The Customer Experience: What We Can Learn from Going to Camp

The Customer Experience: What We Can Learn from Going to Camp

One of our associates is preparing to send her child, Evan, off to a 3-week overnight summer camp for the first time.  Over the past few months she’s shared how the family went about selecting the right camp for them, and then the amazing job the camp did managing the experience after the selection and before the start of camp. It struck me as a familiar buying process for a considered and consultative sell, followed by an impressive customer onboarding process. So, as you read this article think about how this model could be adapted by your organization to improve your customers’ experience.  

The selection process started out much like that of one of your customers.  After talking with friends (peers), school counselors (trusted advisors), and family members (stakeholders), both mother and son established some criteria (Request for Proposal). Then she identified the top choices (short list), visited the websites that had links to videos, stories from campers (customer testimonials) and counselors (employees), read reviews, did background checks, and had initial conversations with the camp administration (sales) to narrow down the selection.  Her son and husband (other members of the selection committee) joined in the process once she identified her top options and together they picked the winning camp.

With camp just around the corner, she was beginning to get a little anxious about her son going away from home for the first time (buyer’s doubts). Camp management has an excellent communication process for this common buying scenario.

The first post purchase experience was the welcome package.  It’s probably similar to what many of you send to your new customers.  It contained the following items:

 personalized welcome letter from the camp director,

 information packet organized into the pre-camp prep (such as what to pack, medical and vaccination history, etc.) and the at-camp documents (including a recommended schedule and tips for mailing cards and care packages),

 invitation to join the Facebook page for that camp’s session to view daily pics,

 invitation to come to a free  in-town pre-camp get together to meet staffers and other campers

 camp guidelines manual and camp contact sheet,

 questionnaire which included one key question, what one experience do you want your child to have while at camp?,

 pre-paid self-addressed envelope in which to return all of the docs (no nickel and diming here).

Evan’s package also contained a personalized welcome letter from his cabin leader, information about the cabin and his cabin mates, loads of pictures, a schedule of all the activities, and one question that he needed to answer and return in the package, “My camping experience won’t be complete without… “ Now this is a camp that understands managing expectations and clarifying success outcomes.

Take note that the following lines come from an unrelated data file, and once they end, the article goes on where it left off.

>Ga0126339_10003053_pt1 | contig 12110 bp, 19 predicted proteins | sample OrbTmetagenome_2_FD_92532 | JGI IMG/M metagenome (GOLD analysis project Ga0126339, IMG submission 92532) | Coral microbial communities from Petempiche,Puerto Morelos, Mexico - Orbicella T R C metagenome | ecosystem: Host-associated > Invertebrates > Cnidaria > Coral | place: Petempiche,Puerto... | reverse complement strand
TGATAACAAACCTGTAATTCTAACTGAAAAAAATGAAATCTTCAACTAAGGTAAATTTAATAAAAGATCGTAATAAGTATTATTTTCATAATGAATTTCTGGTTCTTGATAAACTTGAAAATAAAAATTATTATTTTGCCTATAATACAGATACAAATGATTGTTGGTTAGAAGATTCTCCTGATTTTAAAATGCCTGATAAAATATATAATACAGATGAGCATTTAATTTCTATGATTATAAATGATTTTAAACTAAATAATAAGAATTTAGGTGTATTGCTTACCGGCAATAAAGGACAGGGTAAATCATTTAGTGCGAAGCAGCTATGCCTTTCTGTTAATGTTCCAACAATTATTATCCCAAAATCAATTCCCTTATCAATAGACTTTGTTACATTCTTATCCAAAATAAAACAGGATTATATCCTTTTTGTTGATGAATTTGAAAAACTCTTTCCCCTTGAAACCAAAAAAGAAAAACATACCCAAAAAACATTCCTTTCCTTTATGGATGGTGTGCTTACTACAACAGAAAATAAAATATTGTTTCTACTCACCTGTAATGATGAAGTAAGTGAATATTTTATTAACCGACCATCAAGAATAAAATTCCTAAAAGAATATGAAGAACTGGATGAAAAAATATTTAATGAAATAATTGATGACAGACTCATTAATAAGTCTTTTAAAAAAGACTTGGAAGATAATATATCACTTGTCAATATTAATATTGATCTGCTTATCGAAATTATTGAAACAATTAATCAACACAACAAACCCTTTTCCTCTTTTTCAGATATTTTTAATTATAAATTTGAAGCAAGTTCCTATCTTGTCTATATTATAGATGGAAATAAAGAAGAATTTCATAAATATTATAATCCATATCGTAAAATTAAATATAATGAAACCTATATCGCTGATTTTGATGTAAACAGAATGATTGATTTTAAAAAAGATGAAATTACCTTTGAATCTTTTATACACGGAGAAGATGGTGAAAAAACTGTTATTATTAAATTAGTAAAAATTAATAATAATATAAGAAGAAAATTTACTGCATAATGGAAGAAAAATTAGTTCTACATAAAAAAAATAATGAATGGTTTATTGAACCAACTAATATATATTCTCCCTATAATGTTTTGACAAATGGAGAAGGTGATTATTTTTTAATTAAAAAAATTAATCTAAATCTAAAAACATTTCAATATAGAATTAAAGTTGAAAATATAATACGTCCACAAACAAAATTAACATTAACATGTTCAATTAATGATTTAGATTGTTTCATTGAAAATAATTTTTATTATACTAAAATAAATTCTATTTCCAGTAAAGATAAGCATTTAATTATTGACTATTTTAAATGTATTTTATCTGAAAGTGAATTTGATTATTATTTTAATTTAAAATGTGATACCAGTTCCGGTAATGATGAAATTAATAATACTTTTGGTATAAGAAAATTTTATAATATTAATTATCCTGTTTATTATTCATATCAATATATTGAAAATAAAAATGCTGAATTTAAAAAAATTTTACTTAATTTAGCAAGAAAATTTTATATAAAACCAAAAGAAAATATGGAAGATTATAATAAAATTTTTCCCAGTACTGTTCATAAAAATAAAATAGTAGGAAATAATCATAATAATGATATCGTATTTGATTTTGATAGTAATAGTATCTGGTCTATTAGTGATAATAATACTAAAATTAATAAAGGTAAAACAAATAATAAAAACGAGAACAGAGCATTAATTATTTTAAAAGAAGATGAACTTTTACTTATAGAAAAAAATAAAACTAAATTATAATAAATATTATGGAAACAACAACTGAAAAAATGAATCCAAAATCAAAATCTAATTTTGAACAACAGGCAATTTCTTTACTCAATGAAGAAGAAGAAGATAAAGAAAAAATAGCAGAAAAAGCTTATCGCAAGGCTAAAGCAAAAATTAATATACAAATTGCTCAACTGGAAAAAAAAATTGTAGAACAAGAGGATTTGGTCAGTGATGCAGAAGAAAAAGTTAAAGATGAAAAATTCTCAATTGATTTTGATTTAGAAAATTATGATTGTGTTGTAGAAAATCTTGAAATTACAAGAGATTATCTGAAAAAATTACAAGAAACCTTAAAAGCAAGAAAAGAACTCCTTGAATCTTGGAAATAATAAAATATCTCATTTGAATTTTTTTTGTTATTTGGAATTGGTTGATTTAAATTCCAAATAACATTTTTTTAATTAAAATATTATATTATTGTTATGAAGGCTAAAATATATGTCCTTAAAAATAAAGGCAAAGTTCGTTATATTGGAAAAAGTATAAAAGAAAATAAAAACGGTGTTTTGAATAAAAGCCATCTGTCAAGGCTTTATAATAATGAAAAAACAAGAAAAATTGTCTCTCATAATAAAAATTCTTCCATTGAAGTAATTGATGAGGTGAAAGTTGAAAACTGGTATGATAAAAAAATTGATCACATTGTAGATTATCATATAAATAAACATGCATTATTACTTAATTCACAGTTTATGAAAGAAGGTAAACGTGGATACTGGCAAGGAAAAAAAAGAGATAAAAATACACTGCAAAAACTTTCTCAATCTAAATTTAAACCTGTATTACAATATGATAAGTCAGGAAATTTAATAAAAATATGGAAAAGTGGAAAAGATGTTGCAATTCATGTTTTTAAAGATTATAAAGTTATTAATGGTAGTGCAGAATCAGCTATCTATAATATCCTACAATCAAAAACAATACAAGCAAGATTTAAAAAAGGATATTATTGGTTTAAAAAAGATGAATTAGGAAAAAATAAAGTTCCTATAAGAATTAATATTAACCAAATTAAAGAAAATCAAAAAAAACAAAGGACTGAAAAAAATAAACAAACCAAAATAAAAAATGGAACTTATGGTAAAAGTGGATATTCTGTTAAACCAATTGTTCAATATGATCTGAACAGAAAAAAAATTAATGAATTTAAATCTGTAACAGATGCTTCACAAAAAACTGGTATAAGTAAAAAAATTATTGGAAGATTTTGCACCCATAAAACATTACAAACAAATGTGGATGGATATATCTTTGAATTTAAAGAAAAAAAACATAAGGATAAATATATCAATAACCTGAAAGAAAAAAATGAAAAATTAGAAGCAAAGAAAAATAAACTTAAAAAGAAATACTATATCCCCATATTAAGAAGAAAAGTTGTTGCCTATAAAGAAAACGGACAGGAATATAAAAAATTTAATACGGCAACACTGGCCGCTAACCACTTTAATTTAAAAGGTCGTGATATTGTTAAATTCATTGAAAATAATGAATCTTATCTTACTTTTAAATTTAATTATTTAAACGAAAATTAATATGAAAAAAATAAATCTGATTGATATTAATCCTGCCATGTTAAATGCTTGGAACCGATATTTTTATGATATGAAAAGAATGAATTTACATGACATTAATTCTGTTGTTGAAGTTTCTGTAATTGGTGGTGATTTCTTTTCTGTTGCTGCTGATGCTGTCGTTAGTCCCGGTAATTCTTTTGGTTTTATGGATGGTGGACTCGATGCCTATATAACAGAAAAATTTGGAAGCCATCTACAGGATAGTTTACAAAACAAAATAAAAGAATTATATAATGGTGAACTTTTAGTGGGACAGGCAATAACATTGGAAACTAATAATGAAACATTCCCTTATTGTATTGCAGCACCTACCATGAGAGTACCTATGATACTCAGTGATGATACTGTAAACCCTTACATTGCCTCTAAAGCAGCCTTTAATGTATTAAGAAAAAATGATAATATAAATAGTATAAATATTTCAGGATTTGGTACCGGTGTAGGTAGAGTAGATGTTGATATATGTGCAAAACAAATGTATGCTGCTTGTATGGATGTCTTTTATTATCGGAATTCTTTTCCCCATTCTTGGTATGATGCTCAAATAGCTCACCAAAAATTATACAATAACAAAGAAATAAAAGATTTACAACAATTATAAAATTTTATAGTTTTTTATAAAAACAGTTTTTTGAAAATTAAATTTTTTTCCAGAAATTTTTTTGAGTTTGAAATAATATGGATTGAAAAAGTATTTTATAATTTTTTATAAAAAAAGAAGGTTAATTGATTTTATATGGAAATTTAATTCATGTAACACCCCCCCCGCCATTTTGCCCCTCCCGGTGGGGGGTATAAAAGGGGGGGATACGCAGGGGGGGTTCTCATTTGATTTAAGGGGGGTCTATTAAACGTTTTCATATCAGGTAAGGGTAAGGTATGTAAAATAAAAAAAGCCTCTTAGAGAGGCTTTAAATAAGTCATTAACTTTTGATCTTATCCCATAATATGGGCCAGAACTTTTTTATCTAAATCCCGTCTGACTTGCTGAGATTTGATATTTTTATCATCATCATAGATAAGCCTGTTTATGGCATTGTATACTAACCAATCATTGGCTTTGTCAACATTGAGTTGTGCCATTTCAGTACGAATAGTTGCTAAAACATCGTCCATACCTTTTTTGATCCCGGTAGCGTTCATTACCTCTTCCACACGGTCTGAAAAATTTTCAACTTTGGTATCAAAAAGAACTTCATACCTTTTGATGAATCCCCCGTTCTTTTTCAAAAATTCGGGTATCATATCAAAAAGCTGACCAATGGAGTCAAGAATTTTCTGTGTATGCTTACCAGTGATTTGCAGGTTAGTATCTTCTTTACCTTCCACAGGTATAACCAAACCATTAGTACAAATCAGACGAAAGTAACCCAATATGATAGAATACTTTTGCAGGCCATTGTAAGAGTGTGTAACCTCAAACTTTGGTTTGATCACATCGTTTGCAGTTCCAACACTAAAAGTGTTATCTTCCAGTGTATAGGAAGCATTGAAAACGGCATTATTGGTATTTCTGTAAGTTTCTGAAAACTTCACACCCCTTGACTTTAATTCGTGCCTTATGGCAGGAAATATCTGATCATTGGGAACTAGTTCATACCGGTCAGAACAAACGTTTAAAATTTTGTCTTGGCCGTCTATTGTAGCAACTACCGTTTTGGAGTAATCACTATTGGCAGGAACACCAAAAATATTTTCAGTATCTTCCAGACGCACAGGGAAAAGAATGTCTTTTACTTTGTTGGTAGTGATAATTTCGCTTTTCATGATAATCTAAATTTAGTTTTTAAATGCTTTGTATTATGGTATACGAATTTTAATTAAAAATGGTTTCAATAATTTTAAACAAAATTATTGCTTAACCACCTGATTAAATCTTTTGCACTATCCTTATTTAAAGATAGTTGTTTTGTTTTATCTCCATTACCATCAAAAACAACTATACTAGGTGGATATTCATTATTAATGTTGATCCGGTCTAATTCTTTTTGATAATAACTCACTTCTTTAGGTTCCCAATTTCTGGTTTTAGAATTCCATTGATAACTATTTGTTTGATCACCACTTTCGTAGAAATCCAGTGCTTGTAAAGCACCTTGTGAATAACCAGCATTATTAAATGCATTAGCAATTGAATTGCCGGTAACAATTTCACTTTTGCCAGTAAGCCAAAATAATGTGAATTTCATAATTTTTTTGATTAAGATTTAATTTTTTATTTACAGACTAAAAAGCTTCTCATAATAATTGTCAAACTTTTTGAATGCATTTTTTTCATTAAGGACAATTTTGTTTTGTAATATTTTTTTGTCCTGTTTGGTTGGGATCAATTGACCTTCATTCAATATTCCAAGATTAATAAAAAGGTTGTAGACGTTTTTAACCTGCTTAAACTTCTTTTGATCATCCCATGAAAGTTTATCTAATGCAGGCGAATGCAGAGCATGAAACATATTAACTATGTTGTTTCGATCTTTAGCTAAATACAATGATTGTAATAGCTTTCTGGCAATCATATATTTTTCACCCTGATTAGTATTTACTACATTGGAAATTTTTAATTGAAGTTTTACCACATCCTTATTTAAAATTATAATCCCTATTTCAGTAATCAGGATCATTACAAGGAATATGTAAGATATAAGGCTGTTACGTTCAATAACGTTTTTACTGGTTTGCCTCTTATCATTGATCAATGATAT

Takeaway: Do you have a welcome “package”, orientation process, and a way to vet expectations?

The second post purchase experience is associated with the pre-camp meet and greet. A few days before the meet and greet, she received the promised mail package with badges, attire recommendations, the name of camp staffer who would host them at the event, and an activity schedule which included orientation, as well as a few “fun” camp activities.  Evan hasn’t even gone to camp yet and she’s starting to sound like a referral in the making.

Upon their arrival, they were met promptly by their camp staffer host who took them to meet the cabin leader, other campers, and made sure they made it through all of the activities.  They left that evening with her son having made a few new acquaintances. When they arrived home there was already an email from the camp staffer host thanking them for attending, mentioning how much she enjoyed meeting them, and that she was looking forward to spending time with Evan at camp.

Takeaway: How do you communicate who serves as the customer advocate and is their role clear?

Camp is just a few weeks away, she’s pulling together all the gear and she’s started a scrapbook that looks like it’s going to be an excellent customer experience manual she can share with other mothers considering this camp. Everyone is looking forward to the at-camp experience.

The table below provides takeaways from this highly positive experience and examples to help you compare, and ultimately improve, your post-purchase experience to create loyal customers and advocates for your business.   

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Summary: Marketing is responsible for creating, retaining and increasing the value of customers.  Implementing a best-in-class post-buying plan to create positive, meaningful, and relevant customer experiences goes a long way in helping achieve those goals. Start using this metrics on your business by purchasing your workbook “Leveraging Eight Key Metrics for the Customer-Centric Organization.”

Header Image Courtesy of Flickr User Silvia Zuur. CC BY 2.0.

 

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